“There’s No Better Feeling Than Building a Company and Rewarding Yourself With Free Travel”
Signing up for credit cards through partner links earns us a commission. Terms apply to the offers listed on this page. Here’s our full advertising policy: How we make money.Welcome to the next installment of our Small Business Card Reader Success Series, where Million Mile Secrets Readers share how they opened a small business credit card to get Big Travel with Small Money!
Small Business Card Interview: Kim Crossley
Please introduce yourself and tell us a bit about your small business.Hi, my name is Kim and I’m a travel junkie. I own 2 small businesses: one is printing & promotional products, and the other is pest control. To support my travel habits, I use credit cards exclusively for all my business expenses.
I am married to David, also a business owner and the king of award travel. 🙂
I started my first business from scratch – no seed money, no financial support from a rich uncle, no lottery winnings – I started with literally nothing. Although my second business was inherited, the meager funds that were in the business were tied up in probate for over a year, so I made business loans from the first company to keep the second company afloat.
Why did you decide on the card(s) you chose?
When my first company formed in 2008, I opened my business account with Chase. Since I already had a relationship with them for my personal accounts, as well as a relationship with the local branch, I thought that would be the best (and easiest!) place to start. When I inherited my second business in 2015, I again went straight to Chase.
Describe the application. ex. Did you apply as a sole proprietor with your social security number or some other way?
Since both companies are S-Corporations, I have federal Employer Identification Numbers (EIN) which are tied to my business banking transactions. I spent a little extra money up front to form the corporations, but enjoy the tax advantages of those formations versus sole proprietorships. It’s also nice to be able to apply for credit using an EIN instead of a Social Security Number so my personal credit is not affected by my businesses.
Approximately how much annual small business income did you list on your application? (Or if you’re not comfortable sharing that, which factors do you think lead to your applications being approved?)
The initial credit line from Chase was adequate, although not generous. After all, I was a new startup which carried a certain amount of risk for them. But, they did have access to my personal banking history, so they could see I wasn’t a huge risk. They were monitoring my spending habits as closely as I was, and over time my credit limit was increased to a level that was considerably more than where it started.
Seven years later, I went back to my local Chase branch to set up the second business. Even though I had a lengthy personal history with them, as well as business history from the first business, they were once again conservative with credit limits. And, once again, those limits were increased over time.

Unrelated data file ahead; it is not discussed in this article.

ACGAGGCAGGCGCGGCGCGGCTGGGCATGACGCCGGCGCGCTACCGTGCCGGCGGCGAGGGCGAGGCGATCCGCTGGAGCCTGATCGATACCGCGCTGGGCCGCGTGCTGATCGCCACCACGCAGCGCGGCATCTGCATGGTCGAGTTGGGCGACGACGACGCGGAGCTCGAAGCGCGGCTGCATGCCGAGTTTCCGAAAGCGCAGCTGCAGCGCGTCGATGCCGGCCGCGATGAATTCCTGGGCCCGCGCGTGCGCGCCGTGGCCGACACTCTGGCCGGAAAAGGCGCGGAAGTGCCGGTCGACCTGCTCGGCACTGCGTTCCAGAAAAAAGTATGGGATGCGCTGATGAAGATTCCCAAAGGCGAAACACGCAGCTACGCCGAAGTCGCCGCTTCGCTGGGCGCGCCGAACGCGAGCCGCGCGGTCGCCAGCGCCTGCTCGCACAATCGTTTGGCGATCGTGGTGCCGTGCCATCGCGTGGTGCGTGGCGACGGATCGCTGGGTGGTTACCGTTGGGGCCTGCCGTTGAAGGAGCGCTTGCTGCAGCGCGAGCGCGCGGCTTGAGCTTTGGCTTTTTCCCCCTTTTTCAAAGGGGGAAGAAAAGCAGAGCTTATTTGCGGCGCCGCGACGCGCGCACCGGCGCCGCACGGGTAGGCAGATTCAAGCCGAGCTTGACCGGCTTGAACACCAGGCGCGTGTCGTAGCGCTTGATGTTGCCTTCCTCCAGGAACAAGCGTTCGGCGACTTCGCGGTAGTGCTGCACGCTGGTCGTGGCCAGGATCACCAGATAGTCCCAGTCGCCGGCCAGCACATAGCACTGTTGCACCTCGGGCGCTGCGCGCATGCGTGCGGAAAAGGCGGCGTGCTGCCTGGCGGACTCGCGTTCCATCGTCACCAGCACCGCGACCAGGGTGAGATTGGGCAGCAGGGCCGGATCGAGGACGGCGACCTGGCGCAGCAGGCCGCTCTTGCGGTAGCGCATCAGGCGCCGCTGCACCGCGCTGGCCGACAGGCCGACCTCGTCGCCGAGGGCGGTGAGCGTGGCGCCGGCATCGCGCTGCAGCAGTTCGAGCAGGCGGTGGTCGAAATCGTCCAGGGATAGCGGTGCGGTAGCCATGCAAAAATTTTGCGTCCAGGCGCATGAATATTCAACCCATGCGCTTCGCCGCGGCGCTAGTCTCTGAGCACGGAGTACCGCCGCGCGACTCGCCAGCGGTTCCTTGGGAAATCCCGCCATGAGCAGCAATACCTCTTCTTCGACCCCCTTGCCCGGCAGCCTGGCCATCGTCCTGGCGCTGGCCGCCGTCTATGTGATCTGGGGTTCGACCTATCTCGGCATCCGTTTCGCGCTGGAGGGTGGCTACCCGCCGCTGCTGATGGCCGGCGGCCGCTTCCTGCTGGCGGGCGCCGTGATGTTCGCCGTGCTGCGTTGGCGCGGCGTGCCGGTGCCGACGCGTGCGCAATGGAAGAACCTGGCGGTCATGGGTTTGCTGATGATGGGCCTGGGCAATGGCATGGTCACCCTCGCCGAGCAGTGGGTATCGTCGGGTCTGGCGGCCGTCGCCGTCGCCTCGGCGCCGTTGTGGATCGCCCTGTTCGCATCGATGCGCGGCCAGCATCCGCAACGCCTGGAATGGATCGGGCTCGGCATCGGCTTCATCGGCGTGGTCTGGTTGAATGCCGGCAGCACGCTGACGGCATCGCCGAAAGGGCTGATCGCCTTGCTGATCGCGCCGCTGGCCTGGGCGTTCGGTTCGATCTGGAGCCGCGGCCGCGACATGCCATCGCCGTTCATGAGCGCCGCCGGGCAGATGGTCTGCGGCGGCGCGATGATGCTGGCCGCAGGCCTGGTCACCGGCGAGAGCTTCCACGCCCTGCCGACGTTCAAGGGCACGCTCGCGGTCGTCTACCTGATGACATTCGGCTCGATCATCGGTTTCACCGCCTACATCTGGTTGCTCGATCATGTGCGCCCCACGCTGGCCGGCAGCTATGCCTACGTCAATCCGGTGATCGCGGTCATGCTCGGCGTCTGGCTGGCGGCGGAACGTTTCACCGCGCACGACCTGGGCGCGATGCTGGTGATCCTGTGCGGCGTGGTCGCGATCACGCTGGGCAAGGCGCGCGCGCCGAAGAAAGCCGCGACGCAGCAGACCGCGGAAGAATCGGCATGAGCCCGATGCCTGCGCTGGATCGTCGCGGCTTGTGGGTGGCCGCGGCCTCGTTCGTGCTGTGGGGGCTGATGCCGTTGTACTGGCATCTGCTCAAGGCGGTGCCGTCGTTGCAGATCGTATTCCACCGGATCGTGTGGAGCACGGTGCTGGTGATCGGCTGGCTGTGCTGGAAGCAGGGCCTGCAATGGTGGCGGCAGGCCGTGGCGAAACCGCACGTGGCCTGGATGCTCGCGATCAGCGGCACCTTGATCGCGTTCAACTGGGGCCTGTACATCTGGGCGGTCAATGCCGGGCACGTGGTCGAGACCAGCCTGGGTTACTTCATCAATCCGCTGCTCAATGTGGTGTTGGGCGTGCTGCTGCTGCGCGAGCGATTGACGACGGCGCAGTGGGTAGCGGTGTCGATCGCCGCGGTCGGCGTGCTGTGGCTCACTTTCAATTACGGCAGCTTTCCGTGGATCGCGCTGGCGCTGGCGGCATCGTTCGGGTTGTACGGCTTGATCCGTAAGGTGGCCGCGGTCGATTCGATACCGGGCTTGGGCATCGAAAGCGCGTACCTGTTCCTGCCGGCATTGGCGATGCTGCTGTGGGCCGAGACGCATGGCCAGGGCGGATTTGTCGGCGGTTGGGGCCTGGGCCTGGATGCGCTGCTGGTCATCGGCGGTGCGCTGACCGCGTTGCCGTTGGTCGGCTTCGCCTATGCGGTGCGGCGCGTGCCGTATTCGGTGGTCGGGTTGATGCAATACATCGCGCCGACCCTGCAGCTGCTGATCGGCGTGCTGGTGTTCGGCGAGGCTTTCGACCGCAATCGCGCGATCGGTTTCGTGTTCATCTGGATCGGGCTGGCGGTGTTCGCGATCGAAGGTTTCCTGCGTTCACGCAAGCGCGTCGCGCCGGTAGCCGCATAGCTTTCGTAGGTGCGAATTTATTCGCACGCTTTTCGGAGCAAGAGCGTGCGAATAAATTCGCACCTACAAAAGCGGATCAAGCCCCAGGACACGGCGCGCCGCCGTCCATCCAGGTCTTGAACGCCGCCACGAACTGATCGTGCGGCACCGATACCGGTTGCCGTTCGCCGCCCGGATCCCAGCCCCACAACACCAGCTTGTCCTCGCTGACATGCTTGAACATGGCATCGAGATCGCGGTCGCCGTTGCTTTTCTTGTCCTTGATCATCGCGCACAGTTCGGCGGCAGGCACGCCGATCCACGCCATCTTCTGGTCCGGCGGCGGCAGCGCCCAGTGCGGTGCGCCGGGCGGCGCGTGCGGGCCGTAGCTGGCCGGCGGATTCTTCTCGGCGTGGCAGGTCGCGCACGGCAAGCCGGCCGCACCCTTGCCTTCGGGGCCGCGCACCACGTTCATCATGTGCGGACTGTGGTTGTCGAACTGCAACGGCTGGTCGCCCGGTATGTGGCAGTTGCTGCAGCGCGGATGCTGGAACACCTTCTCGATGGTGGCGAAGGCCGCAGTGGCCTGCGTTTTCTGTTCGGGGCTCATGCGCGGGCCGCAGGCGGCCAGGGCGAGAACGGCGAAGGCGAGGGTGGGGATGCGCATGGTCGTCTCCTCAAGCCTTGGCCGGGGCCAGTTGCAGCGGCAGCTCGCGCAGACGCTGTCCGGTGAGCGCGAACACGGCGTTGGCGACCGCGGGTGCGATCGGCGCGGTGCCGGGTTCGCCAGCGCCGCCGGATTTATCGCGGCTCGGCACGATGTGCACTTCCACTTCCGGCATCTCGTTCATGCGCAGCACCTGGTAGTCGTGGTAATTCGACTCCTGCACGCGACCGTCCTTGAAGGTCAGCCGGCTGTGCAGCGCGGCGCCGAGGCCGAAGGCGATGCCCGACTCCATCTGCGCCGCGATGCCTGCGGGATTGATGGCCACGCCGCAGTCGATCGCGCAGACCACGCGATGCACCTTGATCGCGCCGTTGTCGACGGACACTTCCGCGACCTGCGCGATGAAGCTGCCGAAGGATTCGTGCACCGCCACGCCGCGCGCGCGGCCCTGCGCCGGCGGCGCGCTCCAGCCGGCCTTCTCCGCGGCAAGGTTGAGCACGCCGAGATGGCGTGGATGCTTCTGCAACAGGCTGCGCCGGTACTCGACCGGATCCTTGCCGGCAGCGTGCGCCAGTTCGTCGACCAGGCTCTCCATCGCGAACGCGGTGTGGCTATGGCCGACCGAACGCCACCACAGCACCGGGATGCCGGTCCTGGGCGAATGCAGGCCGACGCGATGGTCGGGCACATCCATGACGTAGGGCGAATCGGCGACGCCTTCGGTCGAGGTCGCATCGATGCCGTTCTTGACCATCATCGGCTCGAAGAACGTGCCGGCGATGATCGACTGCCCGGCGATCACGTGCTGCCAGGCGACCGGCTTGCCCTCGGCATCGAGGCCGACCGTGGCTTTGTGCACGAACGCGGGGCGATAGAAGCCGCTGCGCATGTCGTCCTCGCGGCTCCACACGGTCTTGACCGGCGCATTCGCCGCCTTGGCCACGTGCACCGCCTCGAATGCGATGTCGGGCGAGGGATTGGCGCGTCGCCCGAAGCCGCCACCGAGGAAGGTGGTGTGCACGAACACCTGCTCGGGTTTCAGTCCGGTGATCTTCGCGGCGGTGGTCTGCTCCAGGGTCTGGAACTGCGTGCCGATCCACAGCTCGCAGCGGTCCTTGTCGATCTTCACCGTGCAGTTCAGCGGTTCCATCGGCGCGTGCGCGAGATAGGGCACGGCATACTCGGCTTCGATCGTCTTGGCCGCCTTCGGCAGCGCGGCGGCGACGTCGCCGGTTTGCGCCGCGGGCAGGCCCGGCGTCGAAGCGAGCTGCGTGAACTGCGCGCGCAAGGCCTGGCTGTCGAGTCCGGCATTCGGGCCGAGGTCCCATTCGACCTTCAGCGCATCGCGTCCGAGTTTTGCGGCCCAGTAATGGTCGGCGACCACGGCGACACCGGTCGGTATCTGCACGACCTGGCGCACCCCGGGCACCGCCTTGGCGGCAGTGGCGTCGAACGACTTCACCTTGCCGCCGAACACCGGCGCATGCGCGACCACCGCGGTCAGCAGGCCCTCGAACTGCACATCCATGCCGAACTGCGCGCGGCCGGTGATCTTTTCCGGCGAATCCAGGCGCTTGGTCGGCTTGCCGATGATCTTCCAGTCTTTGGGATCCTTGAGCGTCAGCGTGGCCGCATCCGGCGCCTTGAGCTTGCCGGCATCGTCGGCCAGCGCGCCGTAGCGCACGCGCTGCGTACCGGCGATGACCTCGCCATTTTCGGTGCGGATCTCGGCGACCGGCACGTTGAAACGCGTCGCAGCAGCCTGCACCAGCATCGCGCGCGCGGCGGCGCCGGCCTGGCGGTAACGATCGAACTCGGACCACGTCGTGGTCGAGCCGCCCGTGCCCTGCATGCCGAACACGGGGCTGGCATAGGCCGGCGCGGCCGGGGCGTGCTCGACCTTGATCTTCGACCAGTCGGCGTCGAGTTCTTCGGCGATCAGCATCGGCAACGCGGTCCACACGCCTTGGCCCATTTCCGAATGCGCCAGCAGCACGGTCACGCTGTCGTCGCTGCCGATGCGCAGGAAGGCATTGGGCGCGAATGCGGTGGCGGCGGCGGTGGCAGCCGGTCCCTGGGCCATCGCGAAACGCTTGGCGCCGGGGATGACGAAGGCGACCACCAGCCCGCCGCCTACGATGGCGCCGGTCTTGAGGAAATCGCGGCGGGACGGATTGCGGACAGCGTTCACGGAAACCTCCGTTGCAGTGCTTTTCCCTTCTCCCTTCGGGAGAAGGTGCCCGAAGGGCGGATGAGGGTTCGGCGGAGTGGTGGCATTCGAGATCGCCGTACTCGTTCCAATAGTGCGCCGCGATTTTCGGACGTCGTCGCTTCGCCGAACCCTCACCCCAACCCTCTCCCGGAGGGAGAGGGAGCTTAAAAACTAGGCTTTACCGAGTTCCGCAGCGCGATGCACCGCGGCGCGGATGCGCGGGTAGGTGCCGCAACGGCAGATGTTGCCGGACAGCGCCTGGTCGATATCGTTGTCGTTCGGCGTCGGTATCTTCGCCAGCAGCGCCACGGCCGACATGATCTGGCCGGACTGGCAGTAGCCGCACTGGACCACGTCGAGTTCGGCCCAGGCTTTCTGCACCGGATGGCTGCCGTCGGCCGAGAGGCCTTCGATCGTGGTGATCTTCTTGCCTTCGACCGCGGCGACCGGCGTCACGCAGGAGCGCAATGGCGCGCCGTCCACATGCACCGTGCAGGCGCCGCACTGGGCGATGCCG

With a new business, the last thing I wanted to “invest” in were annual fees, so I opted for the no-annual-fee Chase Ink Classic cards. And I charged literally everything on them – supplies, home office expenses, sales tax payments – everything. Then I made sure to pay them off in full, every month, on time.
After I had a handle on spending habits, I started applying for other cards through different banks – Citi, Capital One, and AMEX. Same scenario, different day – initial credit limits were low, but were increased over time as I developed a history of paying in full and on time every month.
What would you tell someone who’s never applied for a small business card?
Every time I applied for a new card, the decision on which card to get was based solely on the best available offer. I didn’t have airline or hotel elite status, so I was chasing points based strictly on points value. For each new card I applied for, I made sure to take advantage of the best current offer and, most importantly, made sure I would be able to meet the minimum spending requirement in order to get the bonus.
Now the fun part! How do you plan to use your miles or points to get Big Travel with Small Money? 🙂We have been around the world, literally, on points and miles. We have chosen air routes based on places we could get free stopovers for exploring. And have chosen hotels based on free breakfasts and being able to make dinner out of lounge hors d’oeuvres. There’s really no better feeling than building a healthy, financially responsible company, and rewarding yourself with free travel along the way.
As of this month, I have 1,979,558 points spread across seven different programs. My goal, once I hit an even 2 million, is to take an extravagant and well-earned trip to Mauritius. First Class, of course. 😉
Thanks for sharing your small business card experience, Kim!
Want to Share Your Story?If you’d like to share your small business card success, please send me a note! Emily and I would love to hear about how it went for you!
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Earn 80,000 bonus points after you spend $4,000 on purchases in the first 3 months from account opening. That’s $1,000 when you redeem through Chase Ultimate Rewards®.
Enjoy benefits such as a $50 annual Ultimate Rewards Hotel Credit, 5x on travel purchased through Chase Ultimate Rewards®, 3x on dining and 2x on all other travel purchases, plus more.
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Count on Trip Cancellation/Interruption Insurance, Auto Rental Collision Damage Waiver, Lost Luggage Insurance and more.
16.24% – 23.24% Variable
Either $5 or 5% of the amount of each transfer, whichever is greater.
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